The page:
Suzi Feay

The novel Silicon Valley’s tech moguls won’t be amused to read

20 July 2019 9:00 am

Silicon Valley moguls might not find Zed a particularly amusing read. Joanna Kavenna’s latest mindbender features the CEO of a…

The Sultan crosses the Golden Horn.

Tell them of Battles, Kings and Elephants, by Mathias Enard, reviewed

8 December 2018 9:00 am

Michelangelo seems never to have travelled to Turkey to advise the Sultan on a bridge to span the Golden Horn,…

Some novels are aptly named – Distortion is one of them

6 October 2018 9:00 am

Coming 12 years after his acclaimed debut, Londonstani, Gautam Malkani’s second novel Distortion features a vivid argot, complicating and defamiliarising…

Patrick Gale. Credit Markus Bidaux

Playing for time

15 September 2018 9:00 am

In a pleasing nod to Marcel Proust, Eustace, the middle-aged protagonist of Patrick Gale’s new novel, is propelled into memories…

From the Iliad to the IRA: Country, by Michael Hughes, reviewed

18 August 2018 9:00 am

Recently there has been a spate of retellings of the Iliad, to name just Pat Barker’s The Silence of the…

Dorothy Parker: poet, short story writer, acidic reviewer and queen of the Algonquin Round Table

America’s wittiest women fight to be taken seriously

26 May 2018 9:00 am

From Aphra Behn to Virginia Woolf, women who make a living by their pens have frequently felt the need to…

The murderer who got away – and the woman who died in pursuit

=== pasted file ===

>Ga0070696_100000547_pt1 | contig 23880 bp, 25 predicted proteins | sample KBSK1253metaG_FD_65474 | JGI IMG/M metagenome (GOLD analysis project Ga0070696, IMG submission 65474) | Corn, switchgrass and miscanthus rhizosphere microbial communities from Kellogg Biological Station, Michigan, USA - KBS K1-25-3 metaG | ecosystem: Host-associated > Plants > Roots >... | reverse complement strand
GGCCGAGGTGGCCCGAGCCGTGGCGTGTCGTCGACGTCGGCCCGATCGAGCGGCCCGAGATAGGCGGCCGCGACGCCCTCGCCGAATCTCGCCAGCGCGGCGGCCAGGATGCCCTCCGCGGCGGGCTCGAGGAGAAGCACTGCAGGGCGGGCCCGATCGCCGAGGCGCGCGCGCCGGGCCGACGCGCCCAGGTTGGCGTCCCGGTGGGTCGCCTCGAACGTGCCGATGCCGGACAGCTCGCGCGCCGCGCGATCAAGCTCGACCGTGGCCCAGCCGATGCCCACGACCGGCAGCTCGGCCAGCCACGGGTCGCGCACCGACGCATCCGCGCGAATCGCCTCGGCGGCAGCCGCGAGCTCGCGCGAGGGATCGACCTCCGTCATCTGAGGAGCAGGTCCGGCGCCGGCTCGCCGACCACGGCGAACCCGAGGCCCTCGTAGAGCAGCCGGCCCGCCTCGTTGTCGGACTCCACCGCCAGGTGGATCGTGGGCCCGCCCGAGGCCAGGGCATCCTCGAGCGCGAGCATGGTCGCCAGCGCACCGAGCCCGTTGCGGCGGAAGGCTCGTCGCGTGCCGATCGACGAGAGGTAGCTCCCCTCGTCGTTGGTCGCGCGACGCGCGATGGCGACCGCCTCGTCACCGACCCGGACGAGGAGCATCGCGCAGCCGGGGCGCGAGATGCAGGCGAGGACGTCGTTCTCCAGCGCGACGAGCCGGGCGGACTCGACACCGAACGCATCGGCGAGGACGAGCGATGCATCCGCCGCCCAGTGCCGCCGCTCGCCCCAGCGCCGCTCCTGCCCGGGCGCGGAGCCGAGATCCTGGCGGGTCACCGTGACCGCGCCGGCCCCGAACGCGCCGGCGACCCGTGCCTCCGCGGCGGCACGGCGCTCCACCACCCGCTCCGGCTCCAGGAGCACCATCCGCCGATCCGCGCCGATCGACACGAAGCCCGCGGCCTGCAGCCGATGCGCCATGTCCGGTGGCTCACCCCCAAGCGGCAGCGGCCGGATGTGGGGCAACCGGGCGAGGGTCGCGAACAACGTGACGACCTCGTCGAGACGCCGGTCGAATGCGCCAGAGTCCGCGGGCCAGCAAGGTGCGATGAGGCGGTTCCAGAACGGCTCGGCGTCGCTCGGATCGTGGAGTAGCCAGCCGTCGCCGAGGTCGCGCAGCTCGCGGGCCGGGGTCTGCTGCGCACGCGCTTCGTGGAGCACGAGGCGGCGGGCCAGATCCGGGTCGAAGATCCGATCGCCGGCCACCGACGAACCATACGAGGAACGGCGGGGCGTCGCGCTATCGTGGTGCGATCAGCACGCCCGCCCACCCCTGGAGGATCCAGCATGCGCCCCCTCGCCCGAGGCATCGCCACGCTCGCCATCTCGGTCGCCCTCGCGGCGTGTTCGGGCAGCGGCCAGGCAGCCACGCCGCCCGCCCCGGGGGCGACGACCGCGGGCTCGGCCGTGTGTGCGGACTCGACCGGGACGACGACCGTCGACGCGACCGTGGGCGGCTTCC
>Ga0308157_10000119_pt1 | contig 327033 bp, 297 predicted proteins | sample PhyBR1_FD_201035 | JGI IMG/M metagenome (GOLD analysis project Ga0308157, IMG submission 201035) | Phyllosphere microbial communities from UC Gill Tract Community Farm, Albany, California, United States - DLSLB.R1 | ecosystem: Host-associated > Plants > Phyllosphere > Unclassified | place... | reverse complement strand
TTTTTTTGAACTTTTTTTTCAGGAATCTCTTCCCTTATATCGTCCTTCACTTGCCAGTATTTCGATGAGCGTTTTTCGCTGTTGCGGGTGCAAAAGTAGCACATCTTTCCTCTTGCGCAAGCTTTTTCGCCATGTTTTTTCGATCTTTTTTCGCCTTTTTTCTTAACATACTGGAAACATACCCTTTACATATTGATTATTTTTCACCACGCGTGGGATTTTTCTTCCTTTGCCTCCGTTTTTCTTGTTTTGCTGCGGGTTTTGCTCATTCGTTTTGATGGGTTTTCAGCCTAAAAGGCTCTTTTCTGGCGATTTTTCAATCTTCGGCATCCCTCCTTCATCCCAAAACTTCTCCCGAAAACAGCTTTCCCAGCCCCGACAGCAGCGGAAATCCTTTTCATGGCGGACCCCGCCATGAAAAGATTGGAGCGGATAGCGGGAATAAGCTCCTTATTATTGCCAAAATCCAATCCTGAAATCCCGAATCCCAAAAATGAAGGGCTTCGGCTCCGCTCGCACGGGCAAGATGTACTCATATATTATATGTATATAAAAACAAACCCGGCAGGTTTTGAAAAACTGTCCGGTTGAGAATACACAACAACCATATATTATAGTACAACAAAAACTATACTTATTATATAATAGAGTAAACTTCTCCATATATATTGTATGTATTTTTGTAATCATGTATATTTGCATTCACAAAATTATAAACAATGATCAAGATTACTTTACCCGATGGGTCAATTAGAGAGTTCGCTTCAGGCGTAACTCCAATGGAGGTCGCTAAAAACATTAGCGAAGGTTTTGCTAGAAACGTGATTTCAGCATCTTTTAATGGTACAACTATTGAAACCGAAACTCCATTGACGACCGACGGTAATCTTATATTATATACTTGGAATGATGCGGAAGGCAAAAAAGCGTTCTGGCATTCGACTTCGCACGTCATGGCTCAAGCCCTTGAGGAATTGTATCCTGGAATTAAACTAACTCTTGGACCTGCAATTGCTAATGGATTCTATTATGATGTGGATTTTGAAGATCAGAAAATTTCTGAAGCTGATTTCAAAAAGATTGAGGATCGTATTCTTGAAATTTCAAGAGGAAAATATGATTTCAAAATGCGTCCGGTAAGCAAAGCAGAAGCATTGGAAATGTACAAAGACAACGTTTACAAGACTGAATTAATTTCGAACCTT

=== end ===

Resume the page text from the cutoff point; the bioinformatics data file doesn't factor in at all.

24 March 2018 9:00 am

This true-crime narrative ought, by rights, to be broken backed, in two tragic ways. One is that the serial attacker…

Has Paul Theroux finally lost it?

2 December 2017 9:00 am

As I ploughed through this semi-autobiographical behemoth about an author and travel writer obsessed with his siblings and mother, I…

Victorian house (image: istock)

Something scary in the attic

21 October 2017 9:00 am

How do you like your ghosts? Supernatural fiction is arguably the hardest to get right. Ideally it should terrify, but…

A bleak future — without cabbages or kings

7 May 2016 9:00 am

One happy aspect of Lionel Shriver’s peek into the near future (the novel opens in 2029) is the number of…

A broad farce about banking’s dirty secrets in post-Celtic-Tiger Dublin

1 August 2015 9:00 am

It’s not Paul Murray’s settings or themes — decadent aristocrats, clerical sex abuse, the financial crisis — that mark him…